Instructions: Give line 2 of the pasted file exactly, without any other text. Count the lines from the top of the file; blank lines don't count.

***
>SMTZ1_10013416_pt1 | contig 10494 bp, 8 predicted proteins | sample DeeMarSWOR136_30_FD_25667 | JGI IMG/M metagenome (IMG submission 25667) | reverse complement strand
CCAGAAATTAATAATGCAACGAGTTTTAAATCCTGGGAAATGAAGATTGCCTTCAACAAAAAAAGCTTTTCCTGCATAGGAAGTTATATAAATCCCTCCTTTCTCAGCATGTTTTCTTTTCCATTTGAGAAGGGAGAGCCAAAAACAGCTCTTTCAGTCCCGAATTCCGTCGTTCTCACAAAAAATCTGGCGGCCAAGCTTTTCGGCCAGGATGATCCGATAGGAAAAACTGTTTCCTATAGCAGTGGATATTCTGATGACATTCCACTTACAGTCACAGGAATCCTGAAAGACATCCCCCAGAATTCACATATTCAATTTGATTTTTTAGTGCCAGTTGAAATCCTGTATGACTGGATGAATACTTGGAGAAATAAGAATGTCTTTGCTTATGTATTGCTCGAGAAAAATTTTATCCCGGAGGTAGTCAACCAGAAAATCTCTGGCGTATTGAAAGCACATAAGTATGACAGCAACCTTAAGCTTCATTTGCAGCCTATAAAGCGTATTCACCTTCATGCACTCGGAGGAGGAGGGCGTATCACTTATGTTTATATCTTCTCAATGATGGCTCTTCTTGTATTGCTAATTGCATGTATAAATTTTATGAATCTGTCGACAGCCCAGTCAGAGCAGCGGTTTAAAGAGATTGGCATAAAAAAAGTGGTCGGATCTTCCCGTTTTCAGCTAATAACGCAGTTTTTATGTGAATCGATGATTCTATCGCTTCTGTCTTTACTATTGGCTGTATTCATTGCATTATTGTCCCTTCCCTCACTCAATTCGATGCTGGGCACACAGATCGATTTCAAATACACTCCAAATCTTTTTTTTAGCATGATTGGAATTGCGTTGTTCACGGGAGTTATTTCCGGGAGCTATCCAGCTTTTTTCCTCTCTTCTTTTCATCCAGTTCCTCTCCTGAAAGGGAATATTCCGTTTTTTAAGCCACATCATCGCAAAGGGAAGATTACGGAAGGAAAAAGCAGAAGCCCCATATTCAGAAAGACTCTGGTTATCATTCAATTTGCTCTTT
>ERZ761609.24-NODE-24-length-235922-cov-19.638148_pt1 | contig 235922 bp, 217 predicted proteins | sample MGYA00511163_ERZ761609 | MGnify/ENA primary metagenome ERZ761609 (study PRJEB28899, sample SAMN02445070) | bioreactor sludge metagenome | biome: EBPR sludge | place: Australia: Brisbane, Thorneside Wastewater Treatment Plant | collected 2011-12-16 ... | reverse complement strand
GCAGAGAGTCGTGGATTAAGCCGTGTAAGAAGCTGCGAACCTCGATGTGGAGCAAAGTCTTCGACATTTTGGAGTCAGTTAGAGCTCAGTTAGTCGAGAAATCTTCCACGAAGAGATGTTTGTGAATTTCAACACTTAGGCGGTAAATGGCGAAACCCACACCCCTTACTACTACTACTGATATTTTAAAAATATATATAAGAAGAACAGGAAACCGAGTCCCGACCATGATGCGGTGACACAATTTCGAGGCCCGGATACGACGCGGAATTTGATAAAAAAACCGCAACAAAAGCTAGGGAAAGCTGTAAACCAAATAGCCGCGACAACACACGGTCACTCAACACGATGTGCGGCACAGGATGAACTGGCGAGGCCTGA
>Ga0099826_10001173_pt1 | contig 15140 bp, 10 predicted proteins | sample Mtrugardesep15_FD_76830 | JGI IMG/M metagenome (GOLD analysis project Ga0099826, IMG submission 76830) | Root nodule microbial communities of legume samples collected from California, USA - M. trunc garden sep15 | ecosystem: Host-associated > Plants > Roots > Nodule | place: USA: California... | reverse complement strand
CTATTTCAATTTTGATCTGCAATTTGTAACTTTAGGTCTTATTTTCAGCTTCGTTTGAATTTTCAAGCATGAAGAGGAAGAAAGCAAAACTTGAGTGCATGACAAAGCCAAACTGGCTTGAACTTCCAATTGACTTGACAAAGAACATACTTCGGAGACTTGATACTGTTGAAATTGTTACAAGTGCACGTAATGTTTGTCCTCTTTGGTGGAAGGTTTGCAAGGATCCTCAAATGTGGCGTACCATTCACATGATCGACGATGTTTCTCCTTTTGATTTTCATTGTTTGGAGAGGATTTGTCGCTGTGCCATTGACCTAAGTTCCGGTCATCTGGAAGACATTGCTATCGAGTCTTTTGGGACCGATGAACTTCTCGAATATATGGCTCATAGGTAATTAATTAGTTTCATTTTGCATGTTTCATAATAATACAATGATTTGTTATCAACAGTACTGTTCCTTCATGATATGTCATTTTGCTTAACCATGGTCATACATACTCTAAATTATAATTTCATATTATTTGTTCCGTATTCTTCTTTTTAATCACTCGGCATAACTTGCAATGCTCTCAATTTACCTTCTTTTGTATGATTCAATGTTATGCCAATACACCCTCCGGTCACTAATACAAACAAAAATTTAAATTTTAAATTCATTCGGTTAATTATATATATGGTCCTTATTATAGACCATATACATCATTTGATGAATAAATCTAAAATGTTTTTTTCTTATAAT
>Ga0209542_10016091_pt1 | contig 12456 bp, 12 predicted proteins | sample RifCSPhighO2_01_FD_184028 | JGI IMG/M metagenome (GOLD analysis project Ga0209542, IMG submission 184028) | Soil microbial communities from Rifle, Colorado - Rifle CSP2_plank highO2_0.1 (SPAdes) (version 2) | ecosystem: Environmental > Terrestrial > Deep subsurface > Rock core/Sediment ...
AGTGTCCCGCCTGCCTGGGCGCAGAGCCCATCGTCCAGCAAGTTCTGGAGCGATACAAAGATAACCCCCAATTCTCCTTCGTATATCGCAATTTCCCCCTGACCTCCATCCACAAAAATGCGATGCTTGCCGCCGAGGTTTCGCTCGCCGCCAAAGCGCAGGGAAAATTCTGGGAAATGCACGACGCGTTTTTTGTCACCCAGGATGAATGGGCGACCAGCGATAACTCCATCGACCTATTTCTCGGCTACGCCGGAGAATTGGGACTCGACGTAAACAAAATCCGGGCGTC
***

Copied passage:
CCAGAAATTAATAATGCAACGAGTTTTAAATCCTGGGAAATGAAGATTGCCTTCAACAAAAAAAGCTTTTCCTGCATAGGAAGTTATATAAATCCCTCCTTTCTCAGCATGTTTTCTTTTCCATTTGAGAAGGGAGAGCCAAAAACAGCTCTTTCAGTCCCGAATTCCGTCGTTCTCACAAAAAATCTGGCGGCCAAGCTTTTCGGCCAGGATGATCCGATAGGAAAAACTGTTTCCTATAGCAGTGGATATTCTGATGACATTCCACTTACAGTCACAGGAATCCTGAAAGACATCCCCCAGAATTCACATATTCAATTTGATTTTTTAGTGCCAGTTGAAATCCTGTATGACTGGATGAATACTTGGAGAAATAAGAATGTCTTTGCTTATGTATTGCTCGAGAAAAATTTTATCCCGGAGGTAGTCAACCAGAAAATCTCTGGCGTATTGAAAGCACATAAGTATGACAGCAACCTTAAGCTTCATTTGCAGCCTATAAAGCGTATTCACCTTCATGCACTCGGAGGAGGAGGGCGTATCACTTATGTTTATATCTTCTCAATGATGGCTCTTCTTGTATTGCTAATTGCATGTATAAATTTTATGAATCTGTCGACAGCCCAGTCAGAGCAGCGGTTTAAAGAGATTGGCATAAAAAAAGTGGTCGGATCTTCCCGTTTTCAGCTAATAACGCAGTTTTTATGTGAATCGATGATTCTATCGCTTCTGTCTTTACTATTGGCTGTATTCATTGCATTATTGTCCCTTCCCTCACTCAATTCGATGCTGGGCACACAGATCGATTTCAAATACACTCCAAATCTTTTTTTTAGCATGATTGGAATTGCGTTGTTCACGGGAGTTATTTCCGGGAGCTATCCAGCTTTTTTCCTCTCTTCTTTTCATCCAGTTCCTCTCCTGAAAGGGAATATTCCGTTTTTTAAGCCACATCATCGCAAAGGGAAGATTACGGAAGGAAAAAGCAGAAGCCCCATATTCAGAAAGACTCTGGTTATCATTCAATTTGCTCTTT